A comprehensive new study is underway by two U.S. Department of Health and Human Services agencies, to determine if prescription medications used to treat attention deficit hyperactivity disorder (ADHD) increases the risk of heart attack, cardiovascular problems or stroke.
Research supported by the U.S. Food and Drug Administration (FDA) and the Agency for Healthcare Research and Quality (AHRQ) will study the clinical data of approximately 500,000 adults and children who have taken prescription medication to treat ADHD to determine if the drugs increase heart attack risks.
Medications prescribed for the treatment of ADHD are known to increase blood pressure and heart rate, therefore experts are concerned about the drugs potential to increase cardiac risk. Additionally, researchers believe the risks may be different between adults and children, but more evidence is required about the long term affects of taking ADHD medication.
The planned analysis follows an FDA-sponsored preliminary study that compiled information from large health care databases on prescription drug use, inpatient care, outpatient treatment, and health outcomes, including death. Based on that effort, researchers identified people who took ADHD drugs during a seven-year period ending in 2005. AHRQ, which sponsors research on clinical effectiveness and safety, will team with FDA to complete the analysis of the data.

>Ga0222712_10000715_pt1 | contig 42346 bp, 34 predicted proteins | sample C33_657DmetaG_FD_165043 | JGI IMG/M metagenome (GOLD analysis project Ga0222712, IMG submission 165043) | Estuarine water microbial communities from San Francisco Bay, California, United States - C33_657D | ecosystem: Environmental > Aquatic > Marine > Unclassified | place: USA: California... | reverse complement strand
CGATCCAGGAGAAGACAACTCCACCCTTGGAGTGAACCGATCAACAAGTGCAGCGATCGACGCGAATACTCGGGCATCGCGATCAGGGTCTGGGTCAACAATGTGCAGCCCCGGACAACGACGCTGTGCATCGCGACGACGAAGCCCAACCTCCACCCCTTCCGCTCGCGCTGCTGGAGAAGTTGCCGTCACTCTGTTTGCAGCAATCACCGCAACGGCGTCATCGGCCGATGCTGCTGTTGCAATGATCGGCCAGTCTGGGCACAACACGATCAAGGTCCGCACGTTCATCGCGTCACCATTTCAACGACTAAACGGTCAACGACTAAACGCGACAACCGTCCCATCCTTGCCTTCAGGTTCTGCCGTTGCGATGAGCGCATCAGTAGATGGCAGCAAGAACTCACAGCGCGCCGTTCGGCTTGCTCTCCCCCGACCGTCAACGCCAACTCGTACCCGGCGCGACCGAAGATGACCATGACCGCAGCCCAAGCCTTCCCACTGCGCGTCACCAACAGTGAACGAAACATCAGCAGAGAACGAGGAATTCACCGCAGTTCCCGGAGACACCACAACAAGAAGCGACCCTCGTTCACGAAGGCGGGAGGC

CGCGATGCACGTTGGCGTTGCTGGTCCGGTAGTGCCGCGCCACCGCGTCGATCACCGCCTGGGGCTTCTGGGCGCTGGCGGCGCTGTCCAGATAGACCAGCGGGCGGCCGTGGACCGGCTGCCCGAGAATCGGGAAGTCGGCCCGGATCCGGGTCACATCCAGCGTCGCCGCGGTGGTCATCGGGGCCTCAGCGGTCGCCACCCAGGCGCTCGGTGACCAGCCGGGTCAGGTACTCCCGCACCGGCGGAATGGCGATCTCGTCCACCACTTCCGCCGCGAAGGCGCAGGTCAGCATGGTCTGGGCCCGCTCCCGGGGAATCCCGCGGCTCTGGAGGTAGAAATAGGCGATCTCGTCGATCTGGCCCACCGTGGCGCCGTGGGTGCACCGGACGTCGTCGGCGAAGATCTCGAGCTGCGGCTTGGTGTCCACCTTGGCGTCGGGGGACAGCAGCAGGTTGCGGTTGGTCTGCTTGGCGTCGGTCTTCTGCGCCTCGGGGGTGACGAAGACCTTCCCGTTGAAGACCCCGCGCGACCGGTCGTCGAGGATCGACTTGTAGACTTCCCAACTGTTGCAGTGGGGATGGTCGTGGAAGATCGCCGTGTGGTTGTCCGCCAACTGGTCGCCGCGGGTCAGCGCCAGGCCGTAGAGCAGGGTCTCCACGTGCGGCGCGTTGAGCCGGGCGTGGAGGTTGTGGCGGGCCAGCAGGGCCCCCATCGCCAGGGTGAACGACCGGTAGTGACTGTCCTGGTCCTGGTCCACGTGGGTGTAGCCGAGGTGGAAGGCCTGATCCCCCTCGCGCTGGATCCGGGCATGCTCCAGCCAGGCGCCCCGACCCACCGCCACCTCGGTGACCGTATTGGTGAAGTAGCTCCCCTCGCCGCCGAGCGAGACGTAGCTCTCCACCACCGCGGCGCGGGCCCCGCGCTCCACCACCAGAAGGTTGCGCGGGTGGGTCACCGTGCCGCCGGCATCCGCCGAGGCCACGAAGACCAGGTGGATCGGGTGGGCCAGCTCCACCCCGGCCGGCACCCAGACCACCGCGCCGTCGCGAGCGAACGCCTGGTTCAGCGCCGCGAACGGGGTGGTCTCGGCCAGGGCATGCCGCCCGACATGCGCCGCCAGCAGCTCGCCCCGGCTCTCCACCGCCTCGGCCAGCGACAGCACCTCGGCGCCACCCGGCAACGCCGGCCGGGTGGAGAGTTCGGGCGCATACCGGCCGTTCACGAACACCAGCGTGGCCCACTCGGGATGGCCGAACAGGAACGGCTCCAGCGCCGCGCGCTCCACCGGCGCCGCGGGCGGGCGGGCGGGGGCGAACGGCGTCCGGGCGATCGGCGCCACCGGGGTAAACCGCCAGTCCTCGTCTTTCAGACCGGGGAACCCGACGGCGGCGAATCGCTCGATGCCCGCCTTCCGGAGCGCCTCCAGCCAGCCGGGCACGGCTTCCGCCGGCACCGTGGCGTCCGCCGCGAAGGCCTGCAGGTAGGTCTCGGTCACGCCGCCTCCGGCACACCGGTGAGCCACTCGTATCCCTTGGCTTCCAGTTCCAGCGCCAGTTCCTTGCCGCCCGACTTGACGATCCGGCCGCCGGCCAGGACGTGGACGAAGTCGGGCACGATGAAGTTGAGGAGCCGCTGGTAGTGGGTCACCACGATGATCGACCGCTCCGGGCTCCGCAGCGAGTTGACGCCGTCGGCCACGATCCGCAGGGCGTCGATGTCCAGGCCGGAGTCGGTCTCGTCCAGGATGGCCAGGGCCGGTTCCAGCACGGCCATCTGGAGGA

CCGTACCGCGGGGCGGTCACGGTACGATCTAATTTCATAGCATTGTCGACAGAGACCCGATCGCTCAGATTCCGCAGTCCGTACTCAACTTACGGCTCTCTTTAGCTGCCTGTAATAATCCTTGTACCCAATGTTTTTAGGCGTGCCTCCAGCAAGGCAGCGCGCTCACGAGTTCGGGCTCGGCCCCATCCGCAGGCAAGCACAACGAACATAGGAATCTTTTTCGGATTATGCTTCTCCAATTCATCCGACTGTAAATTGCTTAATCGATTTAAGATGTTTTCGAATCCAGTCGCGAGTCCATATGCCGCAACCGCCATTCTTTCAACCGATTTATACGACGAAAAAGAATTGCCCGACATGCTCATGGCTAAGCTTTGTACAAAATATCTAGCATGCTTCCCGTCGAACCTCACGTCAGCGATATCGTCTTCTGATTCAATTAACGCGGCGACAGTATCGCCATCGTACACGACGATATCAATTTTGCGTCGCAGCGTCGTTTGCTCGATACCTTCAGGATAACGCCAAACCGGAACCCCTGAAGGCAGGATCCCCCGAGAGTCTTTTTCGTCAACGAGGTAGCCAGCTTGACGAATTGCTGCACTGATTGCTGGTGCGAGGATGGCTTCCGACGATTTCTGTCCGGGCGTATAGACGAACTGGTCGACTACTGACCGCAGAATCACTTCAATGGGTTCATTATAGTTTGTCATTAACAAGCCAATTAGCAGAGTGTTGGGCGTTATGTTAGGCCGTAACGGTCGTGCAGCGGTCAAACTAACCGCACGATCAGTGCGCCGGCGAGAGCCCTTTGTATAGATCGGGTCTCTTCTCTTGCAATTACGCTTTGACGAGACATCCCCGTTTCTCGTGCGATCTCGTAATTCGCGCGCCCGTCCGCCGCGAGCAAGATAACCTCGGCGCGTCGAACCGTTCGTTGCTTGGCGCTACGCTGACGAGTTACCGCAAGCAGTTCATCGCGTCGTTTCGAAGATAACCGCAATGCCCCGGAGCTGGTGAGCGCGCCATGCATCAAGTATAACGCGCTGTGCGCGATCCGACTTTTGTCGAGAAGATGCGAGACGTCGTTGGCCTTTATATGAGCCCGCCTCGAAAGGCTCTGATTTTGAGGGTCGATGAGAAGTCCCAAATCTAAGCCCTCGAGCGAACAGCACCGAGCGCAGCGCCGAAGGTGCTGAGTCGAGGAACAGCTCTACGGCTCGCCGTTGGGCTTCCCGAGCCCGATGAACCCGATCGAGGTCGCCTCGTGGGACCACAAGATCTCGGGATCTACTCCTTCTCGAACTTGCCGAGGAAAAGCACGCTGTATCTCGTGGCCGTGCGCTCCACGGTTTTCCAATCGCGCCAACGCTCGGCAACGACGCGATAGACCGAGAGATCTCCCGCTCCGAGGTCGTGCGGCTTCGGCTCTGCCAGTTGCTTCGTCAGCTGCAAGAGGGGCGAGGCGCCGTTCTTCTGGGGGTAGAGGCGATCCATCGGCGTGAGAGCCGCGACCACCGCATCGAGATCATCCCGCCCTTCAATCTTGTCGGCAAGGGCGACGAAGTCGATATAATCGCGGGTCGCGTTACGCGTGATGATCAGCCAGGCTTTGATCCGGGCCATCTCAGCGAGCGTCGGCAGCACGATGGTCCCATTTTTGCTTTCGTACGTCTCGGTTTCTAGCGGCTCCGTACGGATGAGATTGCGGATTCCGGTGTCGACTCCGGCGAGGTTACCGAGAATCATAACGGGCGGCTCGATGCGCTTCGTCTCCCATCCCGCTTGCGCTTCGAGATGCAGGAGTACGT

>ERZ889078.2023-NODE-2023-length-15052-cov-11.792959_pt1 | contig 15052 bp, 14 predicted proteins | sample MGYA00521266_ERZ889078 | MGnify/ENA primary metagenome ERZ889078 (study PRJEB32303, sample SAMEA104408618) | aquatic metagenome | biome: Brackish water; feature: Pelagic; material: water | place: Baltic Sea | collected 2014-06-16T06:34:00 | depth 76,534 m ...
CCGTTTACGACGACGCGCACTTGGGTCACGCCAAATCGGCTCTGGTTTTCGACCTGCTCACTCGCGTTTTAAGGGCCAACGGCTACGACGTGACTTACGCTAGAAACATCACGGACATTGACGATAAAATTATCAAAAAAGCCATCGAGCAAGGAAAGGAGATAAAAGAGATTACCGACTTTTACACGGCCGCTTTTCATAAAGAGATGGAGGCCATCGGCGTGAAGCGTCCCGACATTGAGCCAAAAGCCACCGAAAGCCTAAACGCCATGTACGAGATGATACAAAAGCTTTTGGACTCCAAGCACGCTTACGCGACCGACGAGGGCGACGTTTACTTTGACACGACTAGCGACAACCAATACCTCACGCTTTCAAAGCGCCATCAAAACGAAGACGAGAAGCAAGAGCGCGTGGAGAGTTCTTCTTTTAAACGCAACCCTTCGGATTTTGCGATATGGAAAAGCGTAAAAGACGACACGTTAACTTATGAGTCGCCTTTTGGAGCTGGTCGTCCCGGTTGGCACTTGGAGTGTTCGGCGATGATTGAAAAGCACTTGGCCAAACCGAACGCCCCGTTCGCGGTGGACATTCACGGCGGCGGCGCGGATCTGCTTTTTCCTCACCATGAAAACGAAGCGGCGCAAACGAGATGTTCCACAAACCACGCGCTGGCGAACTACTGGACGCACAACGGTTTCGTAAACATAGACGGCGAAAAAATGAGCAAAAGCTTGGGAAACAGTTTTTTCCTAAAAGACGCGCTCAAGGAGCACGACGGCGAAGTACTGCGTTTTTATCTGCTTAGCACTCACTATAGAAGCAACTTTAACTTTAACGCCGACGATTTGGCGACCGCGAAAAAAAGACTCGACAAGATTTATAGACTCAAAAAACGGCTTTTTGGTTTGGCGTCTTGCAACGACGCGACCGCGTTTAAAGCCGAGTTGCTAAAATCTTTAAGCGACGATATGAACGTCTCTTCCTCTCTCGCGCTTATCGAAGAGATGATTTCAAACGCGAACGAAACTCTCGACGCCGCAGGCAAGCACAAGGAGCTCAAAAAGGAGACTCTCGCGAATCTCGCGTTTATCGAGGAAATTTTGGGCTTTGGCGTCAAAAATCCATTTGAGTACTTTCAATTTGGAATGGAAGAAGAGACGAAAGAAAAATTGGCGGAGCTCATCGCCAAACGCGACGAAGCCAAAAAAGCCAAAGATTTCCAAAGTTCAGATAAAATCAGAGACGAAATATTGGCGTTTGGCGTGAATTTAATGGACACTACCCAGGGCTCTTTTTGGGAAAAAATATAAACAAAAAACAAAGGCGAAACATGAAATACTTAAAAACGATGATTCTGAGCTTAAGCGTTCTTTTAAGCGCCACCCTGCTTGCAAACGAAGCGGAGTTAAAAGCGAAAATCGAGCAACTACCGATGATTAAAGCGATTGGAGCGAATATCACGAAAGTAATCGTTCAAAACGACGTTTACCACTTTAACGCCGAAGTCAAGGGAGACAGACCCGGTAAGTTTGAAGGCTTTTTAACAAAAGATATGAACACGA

“This study highlights one of AHRQ’s most important missions: to collect and analyze, scientific evidence that will help patients, policymakers, and clinicians make the best possible decisions,” said AHRQ Director Carolyn M. Clancy, M.D. “This partnership with the FDA is a great way to move closer to answering important clinical questions that affect children and adults who have ADHD.”